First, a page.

45 – Minute Sparge
Pre Boil Gravity 1.026
Post Boil Gravity 1.030
With an OG of 1.030 it means my mash efficiency was around 60%. It’s sounds bad, but with only a 15-minute boil the whole efficiency thing goes out the window.
Let’s check in on the fermentation. ..
When the brewing process was done, it was time to pitch the Lacto starter. The yeast starter would come 24 hours later. What happened next caught me totally of guard.
I was at work and got a call from my wife concerned about exactly “what my beer was doing“. The air lock was bubbling away and the top of the carboy was getting filled with a crystal foam like substance. Knowing that I had not pitched the yeast I thought she might be over reacting a bit…..WRONG.
When I got home a found a most unique (at least for me) site in my carboy, as you can see in the picture.
I decided the best approach would be to stick to the plan and pitch the yeast starter. After the pitching the yeast and shaking up the carboy I employed the use of a blow-off and not the air lock.
Fermentation was uneventful and the carboy sat for 3 months until I decided it was bottling time.
The original gravity was 1.030, and the final gravity was 1.009.
At 2.8% ABV this puts it on the bottom end of the BJCP 2008 Style Guidelines. The sample I tasted at bottling gave a light sourness, but the flavors balanced very nice. I’m not sure the sourness will build any more with time, but if not I’m still happy and when carbonated it should be a real nice summer beer.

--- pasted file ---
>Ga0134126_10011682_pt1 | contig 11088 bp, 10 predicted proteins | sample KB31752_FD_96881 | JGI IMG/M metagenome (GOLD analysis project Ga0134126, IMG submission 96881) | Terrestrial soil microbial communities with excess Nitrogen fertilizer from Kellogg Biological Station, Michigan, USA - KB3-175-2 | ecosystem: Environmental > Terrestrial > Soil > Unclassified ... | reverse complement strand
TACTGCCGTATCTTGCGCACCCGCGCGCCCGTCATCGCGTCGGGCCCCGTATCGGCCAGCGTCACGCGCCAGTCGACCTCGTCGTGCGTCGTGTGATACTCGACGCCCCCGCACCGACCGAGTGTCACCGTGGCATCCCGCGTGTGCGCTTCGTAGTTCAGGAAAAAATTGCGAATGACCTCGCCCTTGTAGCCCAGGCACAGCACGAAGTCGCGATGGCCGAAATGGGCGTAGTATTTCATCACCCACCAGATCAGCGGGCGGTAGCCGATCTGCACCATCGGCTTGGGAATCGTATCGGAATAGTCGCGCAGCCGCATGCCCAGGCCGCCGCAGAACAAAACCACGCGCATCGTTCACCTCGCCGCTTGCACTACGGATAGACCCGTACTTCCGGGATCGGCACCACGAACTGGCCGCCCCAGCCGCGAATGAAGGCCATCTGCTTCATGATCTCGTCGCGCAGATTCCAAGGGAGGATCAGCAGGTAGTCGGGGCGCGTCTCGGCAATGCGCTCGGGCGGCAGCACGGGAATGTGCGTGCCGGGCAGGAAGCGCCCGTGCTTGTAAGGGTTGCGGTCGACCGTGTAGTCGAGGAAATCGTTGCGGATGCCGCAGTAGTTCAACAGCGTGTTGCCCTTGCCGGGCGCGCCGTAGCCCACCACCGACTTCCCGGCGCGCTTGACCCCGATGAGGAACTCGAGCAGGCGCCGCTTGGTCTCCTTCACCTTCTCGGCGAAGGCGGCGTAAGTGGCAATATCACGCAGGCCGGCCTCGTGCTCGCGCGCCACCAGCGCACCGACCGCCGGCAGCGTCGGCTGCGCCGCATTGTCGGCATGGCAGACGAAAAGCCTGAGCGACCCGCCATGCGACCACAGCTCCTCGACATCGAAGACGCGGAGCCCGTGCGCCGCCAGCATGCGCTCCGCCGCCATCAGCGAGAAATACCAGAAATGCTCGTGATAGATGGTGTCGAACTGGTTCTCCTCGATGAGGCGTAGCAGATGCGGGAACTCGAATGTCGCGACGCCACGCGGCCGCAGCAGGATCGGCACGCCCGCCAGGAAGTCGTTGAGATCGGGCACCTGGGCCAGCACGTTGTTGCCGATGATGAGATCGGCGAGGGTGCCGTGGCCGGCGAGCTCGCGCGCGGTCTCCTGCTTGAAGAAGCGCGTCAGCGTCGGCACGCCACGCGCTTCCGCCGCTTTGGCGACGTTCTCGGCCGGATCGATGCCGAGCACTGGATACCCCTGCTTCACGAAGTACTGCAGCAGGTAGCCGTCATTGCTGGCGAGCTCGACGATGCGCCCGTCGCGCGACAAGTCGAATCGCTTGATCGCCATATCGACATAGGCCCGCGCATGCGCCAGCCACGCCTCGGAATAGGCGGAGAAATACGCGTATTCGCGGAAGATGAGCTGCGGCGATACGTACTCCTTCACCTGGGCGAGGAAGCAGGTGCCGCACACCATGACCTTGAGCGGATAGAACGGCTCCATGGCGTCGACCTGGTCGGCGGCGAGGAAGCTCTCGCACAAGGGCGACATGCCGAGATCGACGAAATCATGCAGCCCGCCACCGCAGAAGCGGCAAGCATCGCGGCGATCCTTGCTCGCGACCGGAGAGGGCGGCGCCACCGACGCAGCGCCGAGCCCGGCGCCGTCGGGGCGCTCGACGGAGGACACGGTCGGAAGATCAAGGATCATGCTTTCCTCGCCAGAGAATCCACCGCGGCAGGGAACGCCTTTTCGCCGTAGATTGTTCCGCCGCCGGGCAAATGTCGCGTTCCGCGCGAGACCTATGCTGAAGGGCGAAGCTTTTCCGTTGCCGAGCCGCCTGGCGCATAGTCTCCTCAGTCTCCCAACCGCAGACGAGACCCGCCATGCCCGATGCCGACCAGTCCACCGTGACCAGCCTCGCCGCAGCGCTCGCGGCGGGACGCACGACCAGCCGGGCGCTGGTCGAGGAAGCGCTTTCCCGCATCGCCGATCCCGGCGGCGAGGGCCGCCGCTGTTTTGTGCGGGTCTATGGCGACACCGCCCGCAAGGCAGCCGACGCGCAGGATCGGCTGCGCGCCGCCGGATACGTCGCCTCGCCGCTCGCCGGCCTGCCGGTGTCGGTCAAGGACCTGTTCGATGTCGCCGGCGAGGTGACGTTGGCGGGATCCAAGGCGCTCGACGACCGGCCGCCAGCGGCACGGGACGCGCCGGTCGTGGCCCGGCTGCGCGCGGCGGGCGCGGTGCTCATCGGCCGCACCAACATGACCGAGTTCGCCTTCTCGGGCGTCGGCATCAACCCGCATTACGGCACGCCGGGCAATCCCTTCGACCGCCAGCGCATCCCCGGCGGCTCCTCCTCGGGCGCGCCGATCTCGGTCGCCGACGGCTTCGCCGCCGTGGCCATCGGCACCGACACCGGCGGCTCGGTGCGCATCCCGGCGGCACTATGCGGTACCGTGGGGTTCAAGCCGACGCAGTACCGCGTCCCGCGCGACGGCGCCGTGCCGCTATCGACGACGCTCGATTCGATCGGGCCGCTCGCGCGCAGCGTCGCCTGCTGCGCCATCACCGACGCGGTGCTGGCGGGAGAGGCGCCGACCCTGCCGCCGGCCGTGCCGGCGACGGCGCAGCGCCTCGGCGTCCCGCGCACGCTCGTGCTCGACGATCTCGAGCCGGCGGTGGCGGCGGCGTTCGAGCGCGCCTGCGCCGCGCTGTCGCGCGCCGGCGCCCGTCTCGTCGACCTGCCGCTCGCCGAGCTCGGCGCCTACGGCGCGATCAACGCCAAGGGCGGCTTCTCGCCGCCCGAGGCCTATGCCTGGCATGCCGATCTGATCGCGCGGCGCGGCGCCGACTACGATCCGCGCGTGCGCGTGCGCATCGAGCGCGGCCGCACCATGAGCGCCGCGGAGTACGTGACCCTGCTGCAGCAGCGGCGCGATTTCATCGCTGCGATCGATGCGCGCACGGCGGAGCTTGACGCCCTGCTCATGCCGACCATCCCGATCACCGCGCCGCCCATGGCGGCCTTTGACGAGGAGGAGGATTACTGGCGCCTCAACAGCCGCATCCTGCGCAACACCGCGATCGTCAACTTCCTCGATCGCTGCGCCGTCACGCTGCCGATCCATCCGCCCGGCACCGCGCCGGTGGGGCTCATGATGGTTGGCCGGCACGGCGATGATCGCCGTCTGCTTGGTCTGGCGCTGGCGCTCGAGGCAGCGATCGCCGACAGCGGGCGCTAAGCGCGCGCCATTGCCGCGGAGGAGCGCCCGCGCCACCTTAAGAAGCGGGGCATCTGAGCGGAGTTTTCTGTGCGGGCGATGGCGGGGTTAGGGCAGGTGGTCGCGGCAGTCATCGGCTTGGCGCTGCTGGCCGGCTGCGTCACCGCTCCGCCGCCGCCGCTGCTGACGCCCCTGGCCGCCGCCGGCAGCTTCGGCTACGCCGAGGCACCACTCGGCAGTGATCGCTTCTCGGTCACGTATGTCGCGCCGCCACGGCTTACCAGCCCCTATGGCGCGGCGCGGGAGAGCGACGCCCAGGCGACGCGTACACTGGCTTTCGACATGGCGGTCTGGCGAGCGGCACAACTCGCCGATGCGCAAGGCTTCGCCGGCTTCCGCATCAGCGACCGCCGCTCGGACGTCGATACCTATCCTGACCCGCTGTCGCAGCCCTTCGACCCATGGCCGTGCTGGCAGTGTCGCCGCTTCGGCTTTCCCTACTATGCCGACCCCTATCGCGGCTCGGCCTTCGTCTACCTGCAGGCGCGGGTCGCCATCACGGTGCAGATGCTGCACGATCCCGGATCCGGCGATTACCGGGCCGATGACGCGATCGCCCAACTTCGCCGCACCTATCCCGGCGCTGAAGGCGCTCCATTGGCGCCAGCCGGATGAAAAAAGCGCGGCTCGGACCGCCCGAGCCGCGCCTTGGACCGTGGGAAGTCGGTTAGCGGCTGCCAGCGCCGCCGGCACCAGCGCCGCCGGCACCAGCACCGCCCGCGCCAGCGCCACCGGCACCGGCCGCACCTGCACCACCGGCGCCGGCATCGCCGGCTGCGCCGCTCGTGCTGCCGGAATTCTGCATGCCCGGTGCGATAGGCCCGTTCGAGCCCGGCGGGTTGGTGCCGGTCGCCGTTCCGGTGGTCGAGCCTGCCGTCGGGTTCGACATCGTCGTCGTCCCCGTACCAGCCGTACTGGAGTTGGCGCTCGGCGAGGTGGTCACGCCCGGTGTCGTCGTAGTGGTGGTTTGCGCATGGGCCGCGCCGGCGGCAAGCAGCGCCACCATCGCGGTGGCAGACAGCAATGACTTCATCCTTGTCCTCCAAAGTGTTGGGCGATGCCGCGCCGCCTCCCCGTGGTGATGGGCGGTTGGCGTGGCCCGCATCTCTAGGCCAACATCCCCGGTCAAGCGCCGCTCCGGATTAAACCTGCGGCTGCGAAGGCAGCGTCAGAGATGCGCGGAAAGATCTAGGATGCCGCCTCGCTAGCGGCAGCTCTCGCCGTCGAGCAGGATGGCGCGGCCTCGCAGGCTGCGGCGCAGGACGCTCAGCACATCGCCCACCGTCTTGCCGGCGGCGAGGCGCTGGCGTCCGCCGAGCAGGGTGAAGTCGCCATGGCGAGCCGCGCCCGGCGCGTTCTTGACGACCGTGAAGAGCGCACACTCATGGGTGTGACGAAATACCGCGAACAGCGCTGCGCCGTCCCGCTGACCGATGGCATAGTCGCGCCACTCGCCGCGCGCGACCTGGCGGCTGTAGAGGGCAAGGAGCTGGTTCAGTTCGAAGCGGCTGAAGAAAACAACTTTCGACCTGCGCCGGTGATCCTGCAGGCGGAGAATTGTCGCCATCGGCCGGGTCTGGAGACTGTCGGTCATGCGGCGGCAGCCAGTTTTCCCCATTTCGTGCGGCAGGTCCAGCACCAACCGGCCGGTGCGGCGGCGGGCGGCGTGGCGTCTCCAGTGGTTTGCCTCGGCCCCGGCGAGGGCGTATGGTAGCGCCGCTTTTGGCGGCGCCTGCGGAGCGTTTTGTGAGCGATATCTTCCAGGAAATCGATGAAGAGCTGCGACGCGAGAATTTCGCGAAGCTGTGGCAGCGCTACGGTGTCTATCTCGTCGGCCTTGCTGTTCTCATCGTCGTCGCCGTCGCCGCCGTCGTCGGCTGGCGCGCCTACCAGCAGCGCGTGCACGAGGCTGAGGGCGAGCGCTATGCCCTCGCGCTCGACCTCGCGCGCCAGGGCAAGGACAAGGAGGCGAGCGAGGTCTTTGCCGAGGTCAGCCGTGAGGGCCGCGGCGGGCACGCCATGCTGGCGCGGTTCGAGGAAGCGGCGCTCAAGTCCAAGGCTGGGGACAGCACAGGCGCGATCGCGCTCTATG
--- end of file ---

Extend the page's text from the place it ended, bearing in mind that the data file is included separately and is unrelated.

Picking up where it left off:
The entire batch was bottled and although I will let most of it sit a couple more months, I am going to submit the beer to the local Fair Competition. I’m not expecting much, but the feed back from the judges should be helpful in brewing my next batch.
The Saga Continues…
Berliner Weisse results are in. I have to say that regardless of fact the beer missed a little on the style guidelines of not being tart enough, I just love this beer. Simple, clean and really a crowd favorite.
Now on the judging. I submitted this beer to the 2011 Orange County Fair “Homemade Beer Competition”. The 3 judging scoresheets that were returned scored the beer 30/30/27. All the judges had the same 2 general comments “Good Base Beer” & “Lacked Tartness/Sourness”.
I’m very pleased that the judges liked the beer for overall quality. In addition, I would have to say I agree 100% with the comments that it lacked in tartness/sourness, because it did. Knowing that I have a solid base beer it really allows me to play with souring. In fact, I just bottled the second version of this beer and I’m really happy with the level of souring on this batch.
Getting back to the judges comments that really hit home for me.
“No Off Flavors” “Refreshing” and my favorite “Great drinkable wheat, effervescent. Lacking in sharp sour character of a Berliner, but hits every other point. If this beer had a lactic character, it would be a 40+ points”
This was the first time I had ever entered my beer in this type of a competition, and I’m really glad I did. I entered a total of 4 beers; American Wheat, IPA, American Brown (3rd place) and the Berliner.
Regardless of what you think your beers are, I would encourage all homebrewers to enter at least one competition. Why I waited so long…I don’t know, but I’m already working on ideas for upcoming events.